• children come into the world with a tabula rasa, a clean slate bearing no preconceived notions about the world or about the language.
  • children are shaped by their environment and slowly conditioned by reinforcement .
  • 2/ Constructivist position
  • children come into the world with very specific innate knowledge but that children learn to function in a language chiefly through interaction and discourse .
  • Tip
  • The first ( Behaviorist ) position is set in contrast to the second ( nativist ) and third ( functional ) .
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Behavioral  Approaches

Language is a main  part of human behavior .

1- The behavioral approach focused on the observable responses and its  associations with the events in the world surrounding them.

2- The effective language behavior is a production of correct response to stimuli .

Children produce linguistic responses that are reinforced.

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1- (Skinner 1968)

. Operant Conditioning:

Operant conditioning refers to conditioning in which the organism (human being) emits a response, or operant (utterance) without observable stimuli; that operant is maintained by reinforcement.

Behavior  is controlled  by its consequences . When consequences are  rewarding, behavior is maintained and is increased in strength. When consequences are punishing, or when there is a total  lack of reinforcement, the behavior is weakened and eventually extinguished.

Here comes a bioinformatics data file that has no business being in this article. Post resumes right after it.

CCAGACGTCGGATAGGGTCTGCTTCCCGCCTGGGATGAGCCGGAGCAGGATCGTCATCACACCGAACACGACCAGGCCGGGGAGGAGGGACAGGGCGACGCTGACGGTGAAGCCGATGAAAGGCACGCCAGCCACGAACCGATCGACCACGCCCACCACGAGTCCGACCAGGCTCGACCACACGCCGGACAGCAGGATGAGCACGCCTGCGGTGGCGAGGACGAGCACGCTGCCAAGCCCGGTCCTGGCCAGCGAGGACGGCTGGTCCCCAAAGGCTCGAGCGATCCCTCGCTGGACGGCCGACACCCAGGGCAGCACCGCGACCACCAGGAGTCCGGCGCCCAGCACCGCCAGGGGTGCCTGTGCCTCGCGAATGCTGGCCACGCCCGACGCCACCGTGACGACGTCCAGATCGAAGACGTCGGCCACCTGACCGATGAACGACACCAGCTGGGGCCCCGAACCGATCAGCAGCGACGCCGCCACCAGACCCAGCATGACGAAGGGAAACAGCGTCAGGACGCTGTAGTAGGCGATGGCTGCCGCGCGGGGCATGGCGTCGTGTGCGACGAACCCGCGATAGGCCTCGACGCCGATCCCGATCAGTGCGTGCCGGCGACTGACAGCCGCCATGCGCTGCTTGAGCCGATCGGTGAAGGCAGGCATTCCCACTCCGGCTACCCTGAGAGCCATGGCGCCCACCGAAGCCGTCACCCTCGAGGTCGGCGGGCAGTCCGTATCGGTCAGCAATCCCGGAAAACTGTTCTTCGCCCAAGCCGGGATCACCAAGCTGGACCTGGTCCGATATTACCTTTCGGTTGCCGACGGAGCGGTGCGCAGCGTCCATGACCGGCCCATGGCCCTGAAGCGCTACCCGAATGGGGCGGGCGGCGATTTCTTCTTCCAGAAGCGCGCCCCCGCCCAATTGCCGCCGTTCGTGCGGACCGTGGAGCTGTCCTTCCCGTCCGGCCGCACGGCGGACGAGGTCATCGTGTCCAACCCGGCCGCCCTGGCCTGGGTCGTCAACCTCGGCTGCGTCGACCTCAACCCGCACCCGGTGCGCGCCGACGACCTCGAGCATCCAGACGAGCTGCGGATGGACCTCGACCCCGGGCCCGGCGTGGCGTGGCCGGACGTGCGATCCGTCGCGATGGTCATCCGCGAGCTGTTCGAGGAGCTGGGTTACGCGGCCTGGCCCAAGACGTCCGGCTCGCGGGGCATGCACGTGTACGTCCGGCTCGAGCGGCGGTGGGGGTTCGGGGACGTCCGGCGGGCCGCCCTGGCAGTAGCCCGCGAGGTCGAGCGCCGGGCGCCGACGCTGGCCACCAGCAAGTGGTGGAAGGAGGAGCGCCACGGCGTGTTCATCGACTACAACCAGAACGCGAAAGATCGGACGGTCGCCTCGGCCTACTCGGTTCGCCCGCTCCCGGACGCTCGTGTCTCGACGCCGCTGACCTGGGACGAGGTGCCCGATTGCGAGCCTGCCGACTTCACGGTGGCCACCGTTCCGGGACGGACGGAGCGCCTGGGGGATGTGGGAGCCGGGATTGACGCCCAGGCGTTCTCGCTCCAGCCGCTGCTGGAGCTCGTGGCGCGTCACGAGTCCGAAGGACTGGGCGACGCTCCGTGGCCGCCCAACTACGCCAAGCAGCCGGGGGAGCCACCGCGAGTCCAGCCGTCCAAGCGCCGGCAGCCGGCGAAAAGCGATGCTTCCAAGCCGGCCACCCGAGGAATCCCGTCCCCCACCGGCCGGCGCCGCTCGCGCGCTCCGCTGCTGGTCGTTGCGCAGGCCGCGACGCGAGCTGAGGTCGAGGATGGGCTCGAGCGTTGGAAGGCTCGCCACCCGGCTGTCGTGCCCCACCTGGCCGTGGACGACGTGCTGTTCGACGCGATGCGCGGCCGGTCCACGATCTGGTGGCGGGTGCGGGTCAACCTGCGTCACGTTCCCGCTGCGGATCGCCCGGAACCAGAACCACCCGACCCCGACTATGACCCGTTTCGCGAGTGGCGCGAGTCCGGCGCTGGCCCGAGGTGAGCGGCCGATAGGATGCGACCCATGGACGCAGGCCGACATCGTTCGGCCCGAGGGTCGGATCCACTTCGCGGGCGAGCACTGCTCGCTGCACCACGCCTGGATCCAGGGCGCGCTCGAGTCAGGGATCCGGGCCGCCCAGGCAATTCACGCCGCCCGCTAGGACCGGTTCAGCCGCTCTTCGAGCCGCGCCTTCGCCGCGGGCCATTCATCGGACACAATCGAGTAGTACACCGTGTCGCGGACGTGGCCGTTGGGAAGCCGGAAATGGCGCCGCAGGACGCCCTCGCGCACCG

*Q: What is Skinner’s theory criticized for ???

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2- Charles Osgood (1953,1957 )

Mediation Theory

Meaning was accounted for by the claim that the linguistic stimulus (a word or sentence) elicit a "mediating" response that is self-stimulating, Charles Osgood (1953,1957) called it a "representational mediation process" a process that is really covert and invisible.

Q: What is wrong with this theory

Jenkins and Palermo (1964):

They claimed that the child may acquire frames of a linear pattern of sentence elements and learn the stimulus-response equivalences that can be substituted within each frame. Imitation was an important aspect of establishing stimulus-response associations.

Q: What is the defect of this theory??